Atkinson Grimshaw Gallery
Grimshaw's primary influence was the Pre-Raphaelites. True to the Pre-Raphaelite style, he put forth landscapes of accurate color and lighting, and vivid detail. He often painted landscapes that typified seasons or a type of weather; city and suburban street scenes and moonlit views of the docks in London, Leeds, Liverpool, and Glasgow also figured largely in his art. By applying his skill in lighting effects, and unusually careful attention to detail, he was often capable of intricately describing a scene, while strongly conveying its mood. His "paintings of dampened gas-lit streets and misty waterfronts conveyed an eerie warmth as well as alienation in the urban scene."
Dulce Domum (1855), on whose reverse Grimshaw wrote, "mostly painted under great difficulties," captures the music portrayed in the piano player, entices the eye to meander through the richly decorated room, and to consider the still and silent young lady who is meanwhile listening. Grimshaw painted more interior scenes, especially in the 1870s, when he worked until the influence of James Tissot and the Aesthetic Movement.
On Hampstead Hill is considered one of Grimshaw's finest, exemplifying his skill with a variety of light sources, in capturing the mood of the passing of twilight into the onset of night. In his later career this use of twilight, and urban scenes under yellow light were highly popular, especially with his middle-class patrons.
His later work included imagined scenes from the Greek and Roman empires, and he also painted literary subjects from Longfellow and Tennyson ?? pictures including Elaine and The Lady of Shalott. (Grimshaw named all of his children after characters in Tennyson's poems.)
In the 1880s, Grimshaw maintained a London studio in Chelsea, not far from the comparable facility of James Abbott McNeill Whistler. After visiting Grimshaw, Whistler remarked that "I considered myself the inventor of Nocturnes until I saw Grimmy's moonlit pictures." Unlike Whistler's Impressionistic night scenes, however, Grimshaw worked in a realistic vein: "sharply focused, almost photographic," his pictures innovated in applying the tradition of rural moonlight images to the Victorian city, recording "the rain and mist, the puddles and smoky fog of late Victorian industrial England with great poetry."
Some artists of Grimshaw's period, both famous and obscure, generated rich documentary records; Vincent Van Gogh and James Smetham are good examples. Others, like Edward Pritchett, left nothing. Grimshaw left behind him no letters, journals, or papers; scholars and critics have little material on which to base their understanding of his life and career.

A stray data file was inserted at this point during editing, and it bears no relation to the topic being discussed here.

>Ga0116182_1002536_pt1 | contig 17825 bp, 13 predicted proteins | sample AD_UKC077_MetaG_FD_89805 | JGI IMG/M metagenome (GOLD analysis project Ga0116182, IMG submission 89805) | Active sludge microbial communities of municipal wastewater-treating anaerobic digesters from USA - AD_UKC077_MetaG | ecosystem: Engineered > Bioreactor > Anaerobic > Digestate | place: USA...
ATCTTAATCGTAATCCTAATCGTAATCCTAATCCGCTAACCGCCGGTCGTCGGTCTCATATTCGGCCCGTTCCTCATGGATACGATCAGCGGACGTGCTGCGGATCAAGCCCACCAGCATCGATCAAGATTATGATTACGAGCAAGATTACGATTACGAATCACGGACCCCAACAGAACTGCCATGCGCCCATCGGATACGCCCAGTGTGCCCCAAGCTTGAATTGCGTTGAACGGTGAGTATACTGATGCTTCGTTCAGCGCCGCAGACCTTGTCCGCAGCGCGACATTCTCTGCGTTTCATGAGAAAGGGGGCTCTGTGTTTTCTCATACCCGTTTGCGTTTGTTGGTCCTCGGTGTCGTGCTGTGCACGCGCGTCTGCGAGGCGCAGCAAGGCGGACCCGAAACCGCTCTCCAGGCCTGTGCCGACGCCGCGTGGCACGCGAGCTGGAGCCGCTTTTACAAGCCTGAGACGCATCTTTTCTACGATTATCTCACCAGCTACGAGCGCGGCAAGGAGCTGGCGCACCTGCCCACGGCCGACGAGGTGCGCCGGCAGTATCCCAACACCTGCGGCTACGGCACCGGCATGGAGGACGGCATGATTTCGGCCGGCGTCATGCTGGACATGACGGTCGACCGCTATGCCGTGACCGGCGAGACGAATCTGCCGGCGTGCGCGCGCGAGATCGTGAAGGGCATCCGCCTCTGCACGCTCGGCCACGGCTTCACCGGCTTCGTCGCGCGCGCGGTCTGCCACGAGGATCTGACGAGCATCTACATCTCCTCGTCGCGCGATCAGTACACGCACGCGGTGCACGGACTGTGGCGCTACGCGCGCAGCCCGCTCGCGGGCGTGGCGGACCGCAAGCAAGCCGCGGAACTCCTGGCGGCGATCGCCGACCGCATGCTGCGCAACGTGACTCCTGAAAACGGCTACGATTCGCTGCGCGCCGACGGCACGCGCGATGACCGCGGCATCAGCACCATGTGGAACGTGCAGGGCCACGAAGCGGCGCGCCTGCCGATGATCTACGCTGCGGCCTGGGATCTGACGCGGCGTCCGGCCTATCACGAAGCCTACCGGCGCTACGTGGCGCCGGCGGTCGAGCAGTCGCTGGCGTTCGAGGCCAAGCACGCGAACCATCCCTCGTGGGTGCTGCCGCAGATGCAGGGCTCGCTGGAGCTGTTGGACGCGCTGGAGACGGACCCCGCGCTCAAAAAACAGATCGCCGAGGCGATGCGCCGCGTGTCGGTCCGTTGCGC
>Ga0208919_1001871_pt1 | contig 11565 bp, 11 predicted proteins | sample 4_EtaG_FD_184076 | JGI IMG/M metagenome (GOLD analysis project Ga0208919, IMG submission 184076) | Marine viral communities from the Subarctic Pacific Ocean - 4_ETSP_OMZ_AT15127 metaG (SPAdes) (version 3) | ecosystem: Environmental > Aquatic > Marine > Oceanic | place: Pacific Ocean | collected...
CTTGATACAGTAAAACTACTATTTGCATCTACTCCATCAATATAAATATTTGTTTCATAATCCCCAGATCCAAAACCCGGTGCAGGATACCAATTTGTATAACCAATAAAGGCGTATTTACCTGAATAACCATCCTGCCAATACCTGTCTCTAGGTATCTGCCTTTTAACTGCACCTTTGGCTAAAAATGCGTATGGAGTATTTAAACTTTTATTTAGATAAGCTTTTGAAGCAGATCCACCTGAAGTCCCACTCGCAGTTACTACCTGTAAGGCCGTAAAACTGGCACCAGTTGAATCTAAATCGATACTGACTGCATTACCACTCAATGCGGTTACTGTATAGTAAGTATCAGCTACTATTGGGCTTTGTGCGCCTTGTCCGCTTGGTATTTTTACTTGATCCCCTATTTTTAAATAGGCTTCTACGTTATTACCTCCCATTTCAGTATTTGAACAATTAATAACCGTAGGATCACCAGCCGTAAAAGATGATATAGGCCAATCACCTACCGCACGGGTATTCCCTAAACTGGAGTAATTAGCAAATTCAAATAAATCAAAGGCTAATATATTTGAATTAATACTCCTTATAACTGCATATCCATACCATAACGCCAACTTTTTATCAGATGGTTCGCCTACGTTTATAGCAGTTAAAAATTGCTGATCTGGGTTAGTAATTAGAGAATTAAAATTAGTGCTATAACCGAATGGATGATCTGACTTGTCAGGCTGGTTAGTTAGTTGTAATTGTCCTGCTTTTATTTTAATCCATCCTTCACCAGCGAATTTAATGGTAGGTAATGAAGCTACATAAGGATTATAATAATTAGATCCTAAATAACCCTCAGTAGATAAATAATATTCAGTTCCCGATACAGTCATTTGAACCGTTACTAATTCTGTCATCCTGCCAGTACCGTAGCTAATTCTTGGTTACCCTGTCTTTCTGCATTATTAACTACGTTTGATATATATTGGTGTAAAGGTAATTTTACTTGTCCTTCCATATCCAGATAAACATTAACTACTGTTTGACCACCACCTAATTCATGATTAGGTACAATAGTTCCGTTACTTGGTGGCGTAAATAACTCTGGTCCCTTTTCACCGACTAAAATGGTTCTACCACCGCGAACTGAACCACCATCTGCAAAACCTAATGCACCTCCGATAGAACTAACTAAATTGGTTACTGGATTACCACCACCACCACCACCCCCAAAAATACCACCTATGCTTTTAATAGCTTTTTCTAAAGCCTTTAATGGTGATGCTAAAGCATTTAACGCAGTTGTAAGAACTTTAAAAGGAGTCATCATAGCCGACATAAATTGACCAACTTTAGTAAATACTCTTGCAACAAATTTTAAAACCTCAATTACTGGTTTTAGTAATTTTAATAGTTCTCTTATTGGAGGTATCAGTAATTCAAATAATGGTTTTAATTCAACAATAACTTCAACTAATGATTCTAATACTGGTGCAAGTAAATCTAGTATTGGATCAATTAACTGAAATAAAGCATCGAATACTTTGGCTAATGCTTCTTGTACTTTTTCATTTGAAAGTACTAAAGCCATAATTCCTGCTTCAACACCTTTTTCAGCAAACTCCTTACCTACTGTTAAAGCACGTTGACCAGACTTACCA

Grimshaw died 13 October 1893, and is buried in Woodhouse cemetery, Leeds. His reputation rested, and his legacy is probably based on, his townscapes. The second half of the twentieth century saw a major revival of interest in Grimshaw's work, with several important exhibits of his canon. Related Paintings of Atkinson Grimshaw :. | Half-Tide | Prince-s Dock Hull | Detail of Nab Scar | A Lane by Moonlight with Twon Figures | Snowbound |
Related Artists:Muhammadi of Herat
the period of 1465-1535
Stanislaw Ignacy Witkiewicz
Polish Painter, 1885-1939
.Polish writer, art theorist, painter and photographer. He was the son of the architect, painter and critic Stanislaw Witkiewicz (1851-1915), creator of the 'Zakopane style'Bonaventura Peeters
(Antwerp, 23 July 1614 - Hoboken (Antwerp), 25 July 1652) was a Flemish Baroque painter who specialized in seascapes and shipwrecks, known as Zeekens (small seascapes).
Peeters, brother of the seascape painters Jan Peeters I, Gillis Peeters, and Catharina Peeters, learned to paint from his father, who became a master in Antwerp's guild of St. Luke in 1607 - 1608, and his earlier works are related to the tonal phase of Dutch landscape painting. Later paintings, however, reflect the stronger colors of Italianate classicism. This shift follows the general changes in artistic style at the time. Like his brother Jan, dramatic shipwrecks with dark billowy clouds, form a significant part of his oeuvre, as do serene ports and "portraits" of ships.Also, while many of Peeters's paintings reflect actual locations, and he may have even travelled along the coast of Scandinavia, his many views of far-away Mediterranean and Middle Eastern ports reflect a growing taste for the exotic and are probably inspired from fantasy and from prints. This tradition developed simultaneously in Flemish painting and in Dutch Golden Age painting, with many artists, including Peeters, working in both Antwerp and in the Dutch Republic.